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Back in the van, we traveled for another uneventful couple of hours and stopped at the Long Xuyen crocodile farm for lunch. Naturally, crocodile was on the menu and we were keen to give it a try. More interesting however, was the “spurious dog” – which turned out to be crocodile as well, but cooked like dog. Dog meat is considered a delicacy in Vietnam, so they often cook other meat in dog meat style. After we’d had our fill of crocodile, we headed out into the farm to meet the toothy brethren of our lunch. There were several pens packed with large and dangerous-looking crocs, we snapped (pardon the pun) some pictures and continued on our way.

The motor ferry to the Cham village was packed with motorbikes.

The motor ferry to the Cham village was packed with motorbikes.

We arrived in Chau Doc in the late afternoon and decided to do some exploring. Chau Doc is smaller than Can Tho, but still a busy, bustling place. We boarded a motor ferry, loaded with cars and what seemed like hundreds of motorbikes, to cross the river to see a Cham village, which had a different feel than what we had seen up until that point. We visited a mosque, and walked into the village, meeting some of the locals along the way. The Cham have uniquely-styled homes, painted in bright colors. We joked around with a group of women who were gambling and watched some guys playing pool, and we were followed everywhere, as usual, by a group of curious children.

A back alley of the Cham village.

A back alley of the Cham village.

A woman pushing her vegetable cart in the Cham village

A woman pushing her vegetable cart in the Cham village

Back on the other side of the river, we headed up to Nui Sam, for a view overlooking Chau Doc as the sun was setting. Having expected natural beauty, we were unpleasantly surprised to find it was filthy, with garbage strewn everywhere, and crowded local tourists, also there for the sunset; while the view was decent, the surroundings were somewhat disappointing. Back in town, we checked into the comfortable Victoria Chau Doc hotel. For dinner, we wanted to try something local, but after walking around for more than an hour looking for somewhere decent, we retreated back to the hotel for a proper dinner. All in all, I would recommend skipping Chau Doc, unless you are on your way to Cambodia (as I was), in which case it’s a necessary stopover.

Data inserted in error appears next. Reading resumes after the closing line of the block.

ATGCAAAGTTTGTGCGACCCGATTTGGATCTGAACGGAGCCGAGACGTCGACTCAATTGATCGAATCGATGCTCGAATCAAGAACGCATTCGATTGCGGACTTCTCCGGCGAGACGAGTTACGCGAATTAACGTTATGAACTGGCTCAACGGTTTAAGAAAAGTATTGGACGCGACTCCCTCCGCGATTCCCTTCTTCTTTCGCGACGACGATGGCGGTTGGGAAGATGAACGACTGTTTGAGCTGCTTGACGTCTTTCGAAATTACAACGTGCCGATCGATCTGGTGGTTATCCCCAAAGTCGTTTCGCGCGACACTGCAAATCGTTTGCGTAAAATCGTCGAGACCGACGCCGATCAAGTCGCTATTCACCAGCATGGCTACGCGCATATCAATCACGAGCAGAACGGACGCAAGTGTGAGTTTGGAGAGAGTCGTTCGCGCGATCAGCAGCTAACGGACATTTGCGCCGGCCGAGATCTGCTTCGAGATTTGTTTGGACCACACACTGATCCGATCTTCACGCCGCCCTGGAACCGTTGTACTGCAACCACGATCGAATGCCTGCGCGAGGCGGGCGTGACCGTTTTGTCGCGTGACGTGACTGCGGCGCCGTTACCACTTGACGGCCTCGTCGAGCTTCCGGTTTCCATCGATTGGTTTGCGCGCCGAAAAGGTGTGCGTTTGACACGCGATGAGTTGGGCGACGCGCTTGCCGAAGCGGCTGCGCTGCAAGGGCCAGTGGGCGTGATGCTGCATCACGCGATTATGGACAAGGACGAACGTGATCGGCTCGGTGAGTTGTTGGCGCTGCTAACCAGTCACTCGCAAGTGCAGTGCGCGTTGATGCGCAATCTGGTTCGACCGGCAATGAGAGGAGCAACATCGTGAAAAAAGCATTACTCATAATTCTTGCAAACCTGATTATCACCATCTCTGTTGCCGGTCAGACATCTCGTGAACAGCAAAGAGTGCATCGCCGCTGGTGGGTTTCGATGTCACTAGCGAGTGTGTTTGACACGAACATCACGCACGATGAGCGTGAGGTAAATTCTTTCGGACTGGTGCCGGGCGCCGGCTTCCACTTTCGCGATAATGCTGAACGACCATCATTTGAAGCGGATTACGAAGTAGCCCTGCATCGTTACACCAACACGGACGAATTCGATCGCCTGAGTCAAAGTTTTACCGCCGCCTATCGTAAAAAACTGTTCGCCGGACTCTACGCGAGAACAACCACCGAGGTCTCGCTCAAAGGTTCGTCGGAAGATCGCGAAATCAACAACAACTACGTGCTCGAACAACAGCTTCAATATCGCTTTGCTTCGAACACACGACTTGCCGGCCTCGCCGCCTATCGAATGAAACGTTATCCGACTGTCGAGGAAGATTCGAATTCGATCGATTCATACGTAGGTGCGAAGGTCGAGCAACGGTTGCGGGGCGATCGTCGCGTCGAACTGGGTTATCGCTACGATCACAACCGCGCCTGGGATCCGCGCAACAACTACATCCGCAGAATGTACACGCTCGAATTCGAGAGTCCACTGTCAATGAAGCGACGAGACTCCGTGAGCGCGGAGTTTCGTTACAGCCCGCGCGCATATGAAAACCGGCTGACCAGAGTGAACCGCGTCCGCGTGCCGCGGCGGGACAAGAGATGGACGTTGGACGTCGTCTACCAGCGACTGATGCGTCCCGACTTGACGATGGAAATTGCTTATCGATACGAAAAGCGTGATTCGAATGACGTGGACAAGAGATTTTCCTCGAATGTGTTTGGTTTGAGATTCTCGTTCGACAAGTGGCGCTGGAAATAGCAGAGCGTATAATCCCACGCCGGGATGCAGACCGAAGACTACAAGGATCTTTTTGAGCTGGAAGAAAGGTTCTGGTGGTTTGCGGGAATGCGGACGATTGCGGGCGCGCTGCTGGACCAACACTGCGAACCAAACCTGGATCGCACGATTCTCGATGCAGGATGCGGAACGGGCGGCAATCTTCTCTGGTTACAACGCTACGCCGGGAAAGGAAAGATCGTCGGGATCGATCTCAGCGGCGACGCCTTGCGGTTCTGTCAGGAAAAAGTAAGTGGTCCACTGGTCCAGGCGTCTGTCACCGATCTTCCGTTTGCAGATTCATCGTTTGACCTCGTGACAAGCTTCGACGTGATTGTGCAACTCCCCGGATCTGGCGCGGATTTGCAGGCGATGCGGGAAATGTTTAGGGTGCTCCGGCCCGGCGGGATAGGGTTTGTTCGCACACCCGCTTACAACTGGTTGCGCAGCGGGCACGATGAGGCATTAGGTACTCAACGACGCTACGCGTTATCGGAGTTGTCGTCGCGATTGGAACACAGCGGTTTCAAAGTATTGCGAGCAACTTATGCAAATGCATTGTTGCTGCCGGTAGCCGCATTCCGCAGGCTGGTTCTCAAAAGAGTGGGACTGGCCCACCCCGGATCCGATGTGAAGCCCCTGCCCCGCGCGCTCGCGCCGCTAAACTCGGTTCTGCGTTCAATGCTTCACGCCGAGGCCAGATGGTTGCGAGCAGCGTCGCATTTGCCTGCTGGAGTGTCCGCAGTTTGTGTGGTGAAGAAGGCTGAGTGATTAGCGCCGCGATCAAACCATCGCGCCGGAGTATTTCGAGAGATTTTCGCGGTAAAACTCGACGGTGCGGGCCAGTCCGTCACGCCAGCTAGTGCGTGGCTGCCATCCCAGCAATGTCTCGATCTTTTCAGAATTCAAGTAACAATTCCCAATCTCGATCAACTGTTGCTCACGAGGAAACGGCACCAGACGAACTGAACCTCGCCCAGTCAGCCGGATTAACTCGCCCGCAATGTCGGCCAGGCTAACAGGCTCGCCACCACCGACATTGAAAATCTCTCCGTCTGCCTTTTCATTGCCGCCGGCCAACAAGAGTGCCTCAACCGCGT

On the deck of the Blue Cruiser, watching the Cambodian countryside pass by.

On the deck of the Blue Cruiser, watching the Cambodian countryside pass by.

The following morning, I checked out of the hotel and boarded the Blue Cruiser, a small shared speedboat bound for Phnom Penh via the Hau river and, beyond the border, down the Tonle Sap river. It’s five hours from Chau Doc to Phnom Penh, including the time it takes to alight once on the Vietnam side and once again on the Cambodian side of the border for immigration. Other than the paperwork, it’s a smooth and peaceful trip and a nice opportunity to see daily life on the river and take in the transition from Vietnam to Cambodia. I noticed Vietnam was faster paced and more intense than laid back Cambodia.

Arriving in Phnom Penh, I was met by my guide and did a quick tour of the city before checking in at Raffles Hotel, which proved a luxurious base from which to explore the city over the next two days, but that’s another blog post. Here, I reflected on the rural river communities I had passed through. It struck me that it was their simple lifestyle and warm smiles that had charmed me – more than any of the bigger cities and towns along the way.

The Royal Palace in Phnom Penh.

The Royal Palace in Phnom Penh.

For those looking to travel in style, a cruise from Saigon to Phnom Penh and onwards up to Siem Reap can be organized on a luxury vessel such as the Aqua Mekong.  Meanwhile, if you prefer to be closer to the ground and immersed in local life, following the route I took can be an interesting experience.